Geography; conduct very good, bad handwriting".
While at high school, Mohandas came into contact with
students of other castes and faiths, including several Parsis and
Muslims. A Muslim friend of his elder brother Karsandas, named
Sheikh Mehtab, befriended Mohandas and encouraged the
strictly vegetarian boy to try eating meat to improve his
stamina. He also took Mohandas to a brothel one day, though
Mohandas "was struck blind and dumb in this den of vice,"
rebuffed the prostitutes' advances and was promptly sent out
of the brothel. As experimenting with meat-eating and carnal
pleasures only brought Mohandas mental anguish, he
abandoned both and the company of Mehtab, though they
would maintain their association for many years afterwards.
In May 1883, the 13-year-old Mohandas was married to 14year-old Kasturbai Makhanji Kapadia in an arranged child
marriage, according to the custom of the region at that time.In
the process, he lost a year at school.Recalling the day of their
marriage, he once said, "As we didn't know much about
marriage, for us it meant only wearing new clothes, eating
sweets and playing with relatives." However, as was prevailing
tradition, the adolescent bride was to spend much time at her
parents' house, and away from her husband.Writing many

years later, Mohandas described with regret the lustful feelings


he felt for his young bride, "even at school I used to think of
her, and the thought of nightfall and our subsequent meeting
was ever haunting me."
In late 1885, Karamchand died, on a night when Mohandas
had just left his father to sleep with his wife, despite the fact
she was pregnant.The couple's first child was born shortly
after, but survived only a few days. The double tragedy
haunted Mohandas throughout his life, "the shame, to which I
have referred in a foregoing chapter, was this of my carnal
desire even at the critical hour of my father's death, which
demanded wakeful service. It is a blot I have never been able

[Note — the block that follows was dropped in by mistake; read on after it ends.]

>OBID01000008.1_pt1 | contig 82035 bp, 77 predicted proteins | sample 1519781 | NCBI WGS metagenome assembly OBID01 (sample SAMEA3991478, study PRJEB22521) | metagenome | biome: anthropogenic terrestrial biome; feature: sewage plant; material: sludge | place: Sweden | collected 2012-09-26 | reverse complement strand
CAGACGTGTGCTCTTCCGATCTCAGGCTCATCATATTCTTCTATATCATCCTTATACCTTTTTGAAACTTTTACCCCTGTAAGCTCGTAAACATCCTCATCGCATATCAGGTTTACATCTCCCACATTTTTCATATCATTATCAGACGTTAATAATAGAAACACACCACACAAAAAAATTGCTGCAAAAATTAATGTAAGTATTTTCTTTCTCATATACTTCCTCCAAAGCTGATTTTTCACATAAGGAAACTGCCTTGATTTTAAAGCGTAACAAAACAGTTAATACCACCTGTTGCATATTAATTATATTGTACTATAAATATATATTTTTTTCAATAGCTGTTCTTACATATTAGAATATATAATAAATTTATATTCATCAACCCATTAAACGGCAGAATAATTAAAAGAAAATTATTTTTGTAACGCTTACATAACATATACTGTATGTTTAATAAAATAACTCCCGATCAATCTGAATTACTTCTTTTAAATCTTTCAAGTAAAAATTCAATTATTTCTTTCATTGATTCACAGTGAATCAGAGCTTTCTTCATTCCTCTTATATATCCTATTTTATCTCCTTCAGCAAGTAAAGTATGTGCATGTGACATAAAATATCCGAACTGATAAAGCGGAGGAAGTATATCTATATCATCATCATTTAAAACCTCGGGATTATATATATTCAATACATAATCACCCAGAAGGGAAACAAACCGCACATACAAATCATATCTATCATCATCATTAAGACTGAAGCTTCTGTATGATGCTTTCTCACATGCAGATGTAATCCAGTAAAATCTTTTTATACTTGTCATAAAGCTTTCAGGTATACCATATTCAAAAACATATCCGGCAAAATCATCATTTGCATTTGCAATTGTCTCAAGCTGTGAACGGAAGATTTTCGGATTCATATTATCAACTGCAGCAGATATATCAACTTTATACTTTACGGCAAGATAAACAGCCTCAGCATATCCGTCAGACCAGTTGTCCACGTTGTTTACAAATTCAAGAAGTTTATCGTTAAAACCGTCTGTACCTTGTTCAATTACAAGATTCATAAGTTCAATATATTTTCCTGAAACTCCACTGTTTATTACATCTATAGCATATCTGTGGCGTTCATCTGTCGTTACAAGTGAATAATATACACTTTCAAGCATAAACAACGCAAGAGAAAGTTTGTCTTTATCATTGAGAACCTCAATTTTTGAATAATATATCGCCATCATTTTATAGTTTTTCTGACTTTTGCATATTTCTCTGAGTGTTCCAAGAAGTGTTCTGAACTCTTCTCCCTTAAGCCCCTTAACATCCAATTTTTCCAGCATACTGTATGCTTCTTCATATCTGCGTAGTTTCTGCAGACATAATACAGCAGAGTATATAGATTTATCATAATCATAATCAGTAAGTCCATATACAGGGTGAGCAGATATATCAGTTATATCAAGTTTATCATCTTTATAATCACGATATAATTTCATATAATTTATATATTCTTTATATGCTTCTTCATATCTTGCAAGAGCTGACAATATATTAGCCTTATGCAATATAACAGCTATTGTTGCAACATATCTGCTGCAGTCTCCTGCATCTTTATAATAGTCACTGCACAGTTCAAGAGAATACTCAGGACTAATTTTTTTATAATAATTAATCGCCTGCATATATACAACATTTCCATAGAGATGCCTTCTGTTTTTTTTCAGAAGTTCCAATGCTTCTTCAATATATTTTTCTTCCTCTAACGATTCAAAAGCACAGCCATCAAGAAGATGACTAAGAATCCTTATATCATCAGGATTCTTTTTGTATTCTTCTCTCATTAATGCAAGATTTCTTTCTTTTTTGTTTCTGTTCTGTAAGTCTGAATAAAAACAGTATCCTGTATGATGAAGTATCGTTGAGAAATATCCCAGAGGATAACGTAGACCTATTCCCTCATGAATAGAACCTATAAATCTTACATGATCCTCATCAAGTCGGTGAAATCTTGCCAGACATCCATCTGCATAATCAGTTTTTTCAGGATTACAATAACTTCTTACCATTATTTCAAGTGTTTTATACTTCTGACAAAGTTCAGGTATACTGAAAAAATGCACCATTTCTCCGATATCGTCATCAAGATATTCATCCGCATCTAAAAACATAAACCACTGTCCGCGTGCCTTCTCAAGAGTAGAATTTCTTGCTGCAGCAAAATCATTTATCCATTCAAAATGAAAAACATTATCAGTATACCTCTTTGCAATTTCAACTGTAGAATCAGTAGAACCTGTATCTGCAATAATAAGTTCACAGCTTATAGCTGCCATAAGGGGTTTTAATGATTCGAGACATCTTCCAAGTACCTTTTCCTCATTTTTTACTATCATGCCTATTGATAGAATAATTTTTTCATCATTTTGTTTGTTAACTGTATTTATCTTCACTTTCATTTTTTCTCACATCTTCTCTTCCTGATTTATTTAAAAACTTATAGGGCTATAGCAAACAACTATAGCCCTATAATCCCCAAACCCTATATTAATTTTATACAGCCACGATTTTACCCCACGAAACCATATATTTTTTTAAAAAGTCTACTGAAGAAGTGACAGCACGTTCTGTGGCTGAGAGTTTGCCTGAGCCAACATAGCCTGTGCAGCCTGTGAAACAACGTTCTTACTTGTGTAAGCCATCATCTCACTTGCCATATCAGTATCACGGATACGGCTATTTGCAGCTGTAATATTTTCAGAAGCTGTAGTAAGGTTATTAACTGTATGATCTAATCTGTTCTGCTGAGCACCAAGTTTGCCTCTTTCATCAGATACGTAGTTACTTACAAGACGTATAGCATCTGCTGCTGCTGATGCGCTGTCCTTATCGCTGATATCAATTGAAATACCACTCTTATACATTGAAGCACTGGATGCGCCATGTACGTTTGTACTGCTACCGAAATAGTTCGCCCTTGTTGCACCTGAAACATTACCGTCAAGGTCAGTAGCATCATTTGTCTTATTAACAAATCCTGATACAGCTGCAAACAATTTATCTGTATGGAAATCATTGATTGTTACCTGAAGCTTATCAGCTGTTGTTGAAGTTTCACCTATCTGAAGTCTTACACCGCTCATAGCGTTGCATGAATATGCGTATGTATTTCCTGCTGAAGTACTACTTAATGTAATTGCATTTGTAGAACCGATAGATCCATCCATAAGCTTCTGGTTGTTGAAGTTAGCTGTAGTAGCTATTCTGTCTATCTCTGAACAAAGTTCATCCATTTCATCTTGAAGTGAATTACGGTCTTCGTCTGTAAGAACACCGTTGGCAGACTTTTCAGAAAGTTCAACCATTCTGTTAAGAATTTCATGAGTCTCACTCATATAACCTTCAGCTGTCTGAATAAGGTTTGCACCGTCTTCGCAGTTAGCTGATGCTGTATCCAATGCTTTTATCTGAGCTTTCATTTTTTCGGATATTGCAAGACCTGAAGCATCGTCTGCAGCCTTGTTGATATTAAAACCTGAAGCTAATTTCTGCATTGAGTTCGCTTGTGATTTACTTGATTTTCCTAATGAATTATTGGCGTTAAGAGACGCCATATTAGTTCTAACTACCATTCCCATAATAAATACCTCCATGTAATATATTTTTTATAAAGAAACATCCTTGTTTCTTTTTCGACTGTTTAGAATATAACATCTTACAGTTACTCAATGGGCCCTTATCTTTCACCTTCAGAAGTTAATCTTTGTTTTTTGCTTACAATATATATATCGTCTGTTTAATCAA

to efface or forget...I was weighed and found unpardonably
wanting because my mind was at the same moment in the grip
of lust.Mohandas and Kasturba had four more children, all
sons: Harilal, born in 1888; Manilal, born in 1892; Ramdas, born
in 1897; and Devdas, born in 1900.
In November 1887, he sat the regional matriculation
exams in Ahmedabad, writing exams in arithmetic, history,
geography, natural science, English and Gujarati. He passed
with an overall average of 40 percent, ranking 404th of 823
successful matriculates.In January 1888, he enrolled at
Samaldas College in Bhavnagar State, then the sole degreegranting institution of higher education in the region. During
his first and only term there, he suffered from headaches and
strong feelings of homesickness, did very poorly in his exams in
April and withdrew from the college at the end of the term,
returning to Porbandar.

HIS PRINCIPLES AND BELIEFS:


Truth and Satyagraha

Nonviolence

Fasting

Nai Talim, basic education

Swaraj, self-rule

Gandhian economics

HIS CONTRIBUTIONS:

World War I:
Lord Chelmsford, the then Viceroy of India, invited Gandhi to
Delhi at a War Conference. In order to gain the trust of the
empire, Gandhi agreed to move people to enlist in the army for
World War I. However, he wrote to the Viceroy and said that he
"personally will not kill or injure anybody, friend or foe".
Champaran:
The Champaran agitation in Bihar was Gandhi's first active
involvement into Indian freedom politics. The Champaran